Archive for the 'J' Category

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An amazing occurrence of good sportsmanship

I’m completely exhausted and running late! But yesterday was so exciting I can barely sit still and I’m burning to share.

Last night, I had dinner with Morten Kromberg and Eric Iverson. Now I can boast that I witnessed everything good in the meeting of great minds.  Seriously.  It was such a special treat.

And here we have the tickler, these two camera-adverse gentlemen, played my game and let me tape with Flip!  Rock on!

P.S. I’m singing at the top of my lungs to early Fleetwood Mac playing on Youtube as my movie encodes.  Everything is just fine.


The Jedi unite, brilliant misfits

Meeting new people and learning about what cool things are happening now in the array language community after my decade hiatus is completely awesome.

And this picture has it all.  Here you see Jordan Tirrell, an up and coming J programmer with veteran Jon McGrew, who I quote once and a while, especially when he makes a good joke about nothing.

Jordan is extra lucky, not to mention smart, because he gets to occupy the spot under Ken Lettow’s wing, after studying with Cliff Reiter at Lafayette College.  This must be great fun, because Ken, who I also just met on this trip to NYC, rocks! Here’s what he wrote me about 10 days ago:

BTW,  on Sunday I went to the bookstore and bought the book “The (mis)behavior of Markets, a fractal view of Financial Turbulence” by Benoit Mandelbrot & Richard L. Hudson.  If you get to interview Mandelbrot you should definitely read this book beforehand.  I could not put it down.

In addition to the main theme of the book, Mandelbrot drops little nuggets about his time at IBM which I think you might find interesting.  Example:

It was 1961.  I had been working a few years at IBM’s main laboratory up the Hudson River from Manhattan.  It was a  surprising place for a pure scientist.  The company had re-tooled itself from a manufacturer of mechanical tabulating machines to a pioneer of electronic computers; and for that task, it had staffed up a large laboratory by including a number of brilliant misfits who were allowed to pursue every imaginable topic.  Some were obviously related to computers, but many not.  I, a recent arrival from France, was working on a new use for computers: economics.

Brilliant misfits!  I love that description.  It is mind bending to think of the talent that resided at IBM at this time, Iverson, Mandelbrot, Brooks, Backus etc.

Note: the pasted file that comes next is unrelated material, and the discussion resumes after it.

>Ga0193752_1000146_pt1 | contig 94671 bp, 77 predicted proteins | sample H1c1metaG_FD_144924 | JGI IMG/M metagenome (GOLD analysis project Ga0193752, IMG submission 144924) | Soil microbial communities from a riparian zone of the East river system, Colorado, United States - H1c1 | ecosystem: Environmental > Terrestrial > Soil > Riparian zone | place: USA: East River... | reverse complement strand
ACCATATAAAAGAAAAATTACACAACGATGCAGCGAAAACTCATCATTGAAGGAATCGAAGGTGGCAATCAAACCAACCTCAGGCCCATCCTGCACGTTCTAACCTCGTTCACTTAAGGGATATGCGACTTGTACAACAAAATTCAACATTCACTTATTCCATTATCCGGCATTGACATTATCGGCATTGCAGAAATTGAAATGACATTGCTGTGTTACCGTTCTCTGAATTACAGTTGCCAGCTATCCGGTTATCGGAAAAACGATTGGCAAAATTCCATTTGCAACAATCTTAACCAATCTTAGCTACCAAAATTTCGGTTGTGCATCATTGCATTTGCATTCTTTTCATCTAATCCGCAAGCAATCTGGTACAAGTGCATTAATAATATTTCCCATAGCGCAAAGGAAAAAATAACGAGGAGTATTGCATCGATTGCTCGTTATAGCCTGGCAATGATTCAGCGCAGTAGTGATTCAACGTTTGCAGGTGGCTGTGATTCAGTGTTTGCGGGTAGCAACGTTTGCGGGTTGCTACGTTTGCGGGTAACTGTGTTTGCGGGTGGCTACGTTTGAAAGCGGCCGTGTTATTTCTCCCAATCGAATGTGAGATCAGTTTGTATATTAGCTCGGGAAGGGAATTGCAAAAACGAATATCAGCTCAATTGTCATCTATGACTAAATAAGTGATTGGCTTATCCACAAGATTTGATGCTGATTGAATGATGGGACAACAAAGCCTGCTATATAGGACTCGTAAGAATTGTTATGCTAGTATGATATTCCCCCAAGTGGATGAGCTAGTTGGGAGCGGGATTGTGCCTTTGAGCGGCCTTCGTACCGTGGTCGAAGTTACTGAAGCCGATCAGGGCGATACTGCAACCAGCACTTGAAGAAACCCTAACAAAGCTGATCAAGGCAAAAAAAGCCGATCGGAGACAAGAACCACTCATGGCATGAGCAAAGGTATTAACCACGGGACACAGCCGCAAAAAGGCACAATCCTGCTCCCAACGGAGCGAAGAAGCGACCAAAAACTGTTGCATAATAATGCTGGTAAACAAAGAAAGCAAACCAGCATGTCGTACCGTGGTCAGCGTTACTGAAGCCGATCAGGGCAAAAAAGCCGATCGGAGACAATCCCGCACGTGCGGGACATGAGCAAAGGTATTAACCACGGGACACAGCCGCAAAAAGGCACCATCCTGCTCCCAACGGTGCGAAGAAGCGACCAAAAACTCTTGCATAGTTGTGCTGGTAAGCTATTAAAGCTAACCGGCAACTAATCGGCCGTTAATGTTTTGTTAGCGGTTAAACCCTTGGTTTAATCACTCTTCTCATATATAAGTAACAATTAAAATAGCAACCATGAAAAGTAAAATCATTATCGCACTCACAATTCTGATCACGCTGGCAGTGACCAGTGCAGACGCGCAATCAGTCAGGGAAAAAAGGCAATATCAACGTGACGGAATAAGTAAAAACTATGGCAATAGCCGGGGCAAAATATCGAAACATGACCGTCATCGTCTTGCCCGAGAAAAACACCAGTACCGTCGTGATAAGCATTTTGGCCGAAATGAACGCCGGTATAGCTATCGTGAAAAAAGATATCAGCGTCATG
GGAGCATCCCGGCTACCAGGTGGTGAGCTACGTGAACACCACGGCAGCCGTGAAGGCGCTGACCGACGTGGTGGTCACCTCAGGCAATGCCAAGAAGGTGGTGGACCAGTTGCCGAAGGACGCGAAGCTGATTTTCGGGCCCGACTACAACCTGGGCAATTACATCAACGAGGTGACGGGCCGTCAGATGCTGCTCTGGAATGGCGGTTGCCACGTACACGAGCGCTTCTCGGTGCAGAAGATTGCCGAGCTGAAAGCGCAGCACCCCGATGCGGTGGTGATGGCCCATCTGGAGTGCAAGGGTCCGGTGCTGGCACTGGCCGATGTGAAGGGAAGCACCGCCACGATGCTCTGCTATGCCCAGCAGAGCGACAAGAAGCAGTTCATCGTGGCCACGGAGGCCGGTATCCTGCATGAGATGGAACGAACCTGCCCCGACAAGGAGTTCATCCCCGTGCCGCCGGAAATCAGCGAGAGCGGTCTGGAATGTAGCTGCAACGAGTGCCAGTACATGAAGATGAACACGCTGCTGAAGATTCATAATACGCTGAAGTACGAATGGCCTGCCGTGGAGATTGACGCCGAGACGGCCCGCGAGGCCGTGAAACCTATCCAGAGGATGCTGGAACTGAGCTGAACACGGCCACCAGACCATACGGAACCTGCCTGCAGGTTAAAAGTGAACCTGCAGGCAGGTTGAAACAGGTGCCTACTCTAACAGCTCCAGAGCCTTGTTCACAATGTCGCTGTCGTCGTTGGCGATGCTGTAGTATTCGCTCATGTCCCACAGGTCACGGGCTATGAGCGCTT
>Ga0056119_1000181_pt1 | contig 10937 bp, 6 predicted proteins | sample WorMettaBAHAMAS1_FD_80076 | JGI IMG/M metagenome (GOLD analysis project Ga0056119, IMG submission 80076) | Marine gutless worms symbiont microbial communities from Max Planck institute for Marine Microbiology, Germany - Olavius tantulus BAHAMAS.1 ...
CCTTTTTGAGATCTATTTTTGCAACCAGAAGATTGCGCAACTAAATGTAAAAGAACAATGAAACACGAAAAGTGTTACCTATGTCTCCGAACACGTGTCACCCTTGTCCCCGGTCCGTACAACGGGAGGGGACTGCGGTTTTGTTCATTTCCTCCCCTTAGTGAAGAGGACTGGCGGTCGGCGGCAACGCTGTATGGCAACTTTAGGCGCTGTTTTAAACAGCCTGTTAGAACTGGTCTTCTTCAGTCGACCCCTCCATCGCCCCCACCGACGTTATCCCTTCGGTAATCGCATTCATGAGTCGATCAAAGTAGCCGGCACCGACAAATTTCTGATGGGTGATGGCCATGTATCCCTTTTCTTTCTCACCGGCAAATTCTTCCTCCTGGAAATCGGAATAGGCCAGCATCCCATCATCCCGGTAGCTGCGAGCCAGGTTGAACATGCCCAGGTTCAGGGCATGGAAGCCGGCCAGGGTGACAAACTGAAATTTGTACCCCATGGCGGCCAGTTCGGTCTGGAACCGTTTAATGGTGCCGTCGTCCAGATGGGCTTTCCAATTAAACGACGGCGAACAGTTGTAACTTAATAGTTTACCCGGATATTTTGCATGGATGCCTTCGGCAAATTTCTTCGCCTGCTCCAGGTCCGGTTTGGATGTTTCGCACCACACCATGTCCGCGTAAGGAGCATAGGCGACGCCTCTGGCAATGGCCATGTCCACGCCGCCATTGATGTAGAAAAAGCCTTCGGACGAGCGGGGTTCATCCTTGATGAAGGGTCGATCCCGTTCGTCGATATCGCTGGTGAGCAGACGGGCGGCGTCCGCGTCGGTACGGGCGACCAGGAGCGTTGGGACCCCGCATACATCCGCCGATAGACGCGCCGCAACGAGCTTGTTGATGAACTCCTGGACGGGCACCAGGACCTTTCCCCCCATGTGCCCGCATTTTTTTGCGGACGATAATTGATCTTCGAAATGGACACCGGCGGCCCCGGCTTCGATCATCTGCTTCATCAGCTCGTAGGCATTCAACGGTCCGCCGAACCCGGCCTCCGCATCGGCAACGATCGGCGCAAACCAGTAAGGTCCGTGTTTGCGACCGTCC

I’m glad I don’t have to give an award to the most helpful on my trip to NYC because it would be a three-way tie between APL, Q and J folks.  And this Totally Rocks!

And Ken, I love brilliant misfits too! The book arrived today! Hooray!


NYC Rocks, of course

I’m still in New York and of course…  it rocks. Right at this minute, I’m in Bryant Park!

Who wouldn’t get great material and fresh ideas in this crazy-busy city? Between interviews, I’m exploring around almost everywhere: Manhattan, Queens & Brooklyn.   On the lucky days, I get personal tours from array language folks.

Yesterday’s tour with Devon McCormick, of the J-language Jedi, included searching for cool used computer science and math books. Of course, we were on the look-out for Iverson and company.

I have lots to report when I get home.  !!!

Thanks for reading.


Remember green bar paper?

Remember green bar paper?  I’m not sure when it came in, but it did come in outside of the limits of my memory.  What I mean to say is that it was always there.  And then… poof!  It was gone.

My dad is now happily settled in Manitoulin and this morning I got around to looking through my box – which he has stuffed to the breaking point and dropped off at my house.

My box now contains collectibles spanning several decades including the APL character set type-balls,  listings on green bar from the 1970’s with hand written corrections, as well as the J Phrasebook, Phrases published by Iverson Software in 1996 authored by Chris Burke, Roger K. W. Hui, Kenneth E. Iverson, Eugene E. McDonnell & Donald B. McIntyre.

At the same time, I installed K on my PC this weekend.  I’m hoping my days of wishing I had access to APL are over.

I’m still reading about 4 computer history books at the same time.  It makes for slow progress, if you’re counting by completion.  I’m at the point in the Grace Hooper biography where they start talking about Grace’s struggle with Alcohol dependence.  I’ve learned also that Ada Lovelace had her own battle with alcohol.  Not all array programmers drink like fish, but some do.  Or have.  Hmmmm… Something to contemplate.

And while I’m throwing big names around, I also found the letter from the American Institute of Physics, dated May 31, 1973 informing my father, Mr. Richard H. Lathwell, that he, Roger D. Moore and Larry M. Breed would be presented with the Grace Murray Hopper award during the ACM Annual Conference in Atlanta Georgia that year in August.

And to close… While I have been remiss this month in the posting, you most certainly have held up your end of the bargain. You’re still reading! This is fantastic You make me proud.


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